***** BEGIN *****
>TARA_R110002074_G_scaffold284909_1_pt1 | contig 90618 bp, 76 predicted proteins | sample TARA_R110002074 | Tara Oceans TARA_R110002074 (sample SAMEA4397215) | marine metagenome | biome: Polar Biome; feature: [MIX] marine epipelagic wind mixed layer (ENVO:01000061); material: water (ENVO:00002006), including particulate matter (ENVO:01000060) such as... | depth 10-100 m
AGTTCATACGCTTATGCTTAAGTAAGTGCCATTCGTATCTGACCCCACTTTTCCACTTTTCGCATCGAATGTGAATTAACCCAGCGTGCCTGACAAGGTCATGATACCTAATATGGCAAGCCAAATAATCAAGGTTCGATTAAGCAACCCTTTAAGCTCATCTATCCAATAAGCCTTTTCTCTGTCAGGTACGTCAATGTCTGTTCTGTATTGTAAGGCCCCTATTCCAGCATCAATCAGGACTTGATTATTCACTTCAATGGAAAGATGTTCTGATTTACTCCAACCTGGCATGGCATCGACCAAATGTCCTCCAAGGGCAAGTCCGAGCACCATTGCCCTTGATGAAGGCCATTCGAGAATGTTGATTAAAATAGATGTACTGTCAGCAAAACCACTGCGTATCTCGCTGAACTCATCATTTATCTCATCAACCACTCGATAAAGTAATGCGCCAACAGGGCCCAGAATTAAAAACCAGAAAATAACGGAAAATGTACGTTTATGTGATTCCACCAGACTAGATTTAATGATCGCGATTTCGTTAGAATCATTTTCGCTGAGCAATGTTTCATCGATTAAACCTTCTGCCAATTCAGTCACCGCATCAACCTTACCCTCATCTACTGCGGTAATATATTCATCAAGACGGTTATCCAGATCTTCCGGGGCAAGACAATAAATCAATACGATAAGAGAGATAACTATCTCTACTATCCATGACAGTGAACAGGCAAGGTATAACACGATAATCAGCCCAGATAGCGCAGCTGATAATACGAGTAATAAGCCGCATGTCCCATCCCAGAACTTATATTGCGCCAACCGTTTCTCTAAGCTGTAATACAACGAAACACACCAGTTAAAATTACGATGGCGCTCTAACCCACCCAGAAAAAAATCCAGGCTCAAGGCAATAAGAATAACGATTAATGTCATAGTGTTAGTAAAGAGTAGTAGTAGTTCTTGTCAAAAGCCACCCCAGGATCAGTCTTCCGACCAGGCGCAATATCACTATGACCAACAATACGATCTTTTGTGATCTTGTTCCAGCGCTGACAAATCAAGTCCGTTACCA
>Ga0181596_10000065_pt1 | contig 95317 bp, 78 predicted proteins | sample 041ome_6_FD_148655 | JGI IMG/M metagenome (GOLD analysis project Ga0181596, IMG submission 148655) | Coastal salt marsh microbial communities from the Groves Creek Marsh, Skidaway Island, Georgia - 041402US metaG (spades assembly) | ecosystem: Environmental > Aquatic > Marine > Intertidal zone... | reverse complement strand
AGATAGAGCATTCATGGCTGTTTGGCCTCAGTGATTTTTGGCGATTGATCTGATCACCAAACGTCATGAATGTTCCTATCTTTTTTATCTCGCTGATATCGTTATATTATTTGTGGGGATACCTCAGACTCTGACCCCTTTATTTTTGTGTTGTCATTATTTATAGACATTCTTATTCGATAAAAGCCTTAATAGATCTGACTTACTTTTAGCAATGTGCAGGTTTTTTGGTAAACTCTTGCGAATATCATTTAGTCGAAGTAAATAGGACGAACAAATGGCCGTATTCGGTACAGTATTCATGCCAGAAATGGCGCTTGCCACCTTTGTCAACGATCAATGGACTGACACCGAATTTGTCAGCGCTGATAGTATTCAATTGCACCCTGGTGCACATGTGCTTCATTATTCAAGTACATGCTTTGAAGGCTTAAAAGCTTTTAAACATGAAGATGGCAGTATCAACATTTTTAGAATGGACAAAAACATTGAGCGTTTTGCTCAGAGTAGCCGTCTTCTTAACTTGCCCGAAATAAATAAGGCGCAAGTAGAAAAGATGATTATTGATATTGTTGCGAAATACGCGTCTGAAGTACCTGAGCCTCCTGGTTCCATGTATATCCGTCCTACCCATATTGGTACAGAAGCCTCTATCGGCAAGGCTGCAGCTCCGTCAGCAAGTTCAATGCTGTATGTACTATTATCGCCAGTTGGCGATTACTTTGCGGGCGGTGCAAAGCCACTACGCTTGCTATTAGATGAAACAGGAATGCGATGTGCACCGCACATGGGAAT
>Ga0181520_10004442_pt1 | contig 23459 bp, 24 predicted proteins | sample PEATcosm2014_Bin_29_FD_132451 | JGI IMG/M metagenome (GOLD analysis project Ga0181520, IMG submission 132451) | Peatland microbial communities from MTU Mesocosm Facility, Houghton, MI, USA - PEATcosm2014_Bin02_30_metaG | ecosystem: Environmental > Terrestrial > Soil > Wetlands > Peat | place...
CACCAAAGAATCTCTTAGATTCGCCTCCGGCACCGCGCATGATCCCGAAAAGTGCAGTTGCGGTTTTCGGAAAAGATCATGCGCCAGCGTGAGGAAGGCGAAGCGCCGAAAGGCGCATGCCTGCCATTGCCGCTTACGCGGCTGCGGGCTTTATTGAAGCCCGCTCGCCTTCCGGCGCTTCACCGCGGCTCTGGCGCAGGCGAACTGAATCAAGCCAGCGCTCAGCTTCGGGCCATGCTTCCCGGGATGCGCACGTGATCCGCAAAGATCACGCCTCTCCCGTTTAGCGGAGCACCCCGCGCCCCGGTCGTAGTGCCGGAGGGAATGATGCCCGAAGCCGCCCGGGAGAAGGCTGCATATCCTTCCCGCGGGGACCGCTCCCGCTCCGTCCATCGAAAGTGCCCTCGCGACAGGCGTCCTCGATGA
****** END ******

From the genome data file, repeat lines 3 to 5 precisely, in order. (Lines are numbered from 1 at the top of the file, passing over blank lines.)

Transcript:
>Ga0181596_10000065_pt1 | contig 95317 bp, 78 predicted proteins | sample 041ome_6_FD_148655 | JGI IMG/M metagenome (GOLD analysis project Ga0181596, IMG submission 148655) | Coastal salt marsh microbial communities from the Groves Creek Marsh, Skidaway Island, Georgia - 041402US metaG (spades assembly) | ecosystem: Environmental > Aquatic > Marine > Intertidal zone... | reverse complement strand
AGATAGAGCATTCATGGCTGTTTGGCCTCAGTGATTTTTGGCGATTGATCTGATCACCAAACGTCATGAATGTTCCTATCTTTTTTATCTCGCTGATATCGTTATATTATTTGTGGGGATACCTCAGACTCTGACCCCTTTATTTTTGTGTTGTCATTATTTATAGACATTCTTATTCGATAAAAGCCTTAATAGATCTGACTTACTTTTAGCAATGTGCAGGTTTTTTGGTAAACTCTTGCGAATATCATTTAGTCGAAGTAAATAGGACGAACAAATGGCCGTATTCGGTACAGTATTCATGCCAGAAATGGCGCTTGCCACCTTTGTCAACGATCAATGGACTGACACCGAATTTGTCAGCGCTGATAGTATTCAATTGCACCCTGGTGCACATGTGCTTCATTATTCAAGTACATGCTTTGAAGGCTTAAAAGCTTTTAAACATGAAGATGGCAGTATCAACATTTTTAGAATGGACAAAAACATTGAGCGTTTTGCTCAGAGTAGCCGTCTTCTTAACTTGCCCGAAATAAATAAGGCGCAAGTAGAAAAGATGATTATTGATATTGTTGCGAAATACGCGTCTGAAGTACCTGAGCCTCCTGGTTCCATGTATATCCGTCCTACCCATATTGGTACAGAAGCCTCTATCGGCAAGGCTGCAGCTCCGTCAGCAAGTTCAATGCTGTATGTACTATTATCGCCAGTTGGCGATTACTTTGCGGGCGGTGCAAAGCCACTACGCTTGCTATTAGATGAAACAGGAATGCGATGTGCACCGCACATGGGAAT
>Ga0181520_10004442_pt1 | contig 23459 bp, 24 predicted proteins | sample PEATcosm2014_Bin_29_FD_132451 | JGI IMG/M metagenome (GOLD analysis project Ga0181520, IMG submission 132451) | Peatland microbial communities from MTU Mesocosm Facility, Houghton, MI, USA - PEATcosm2014_Bin02_30_metaG | ecosystem: Environmental > Terrestrial > Soil > Wetlands > Peat | place...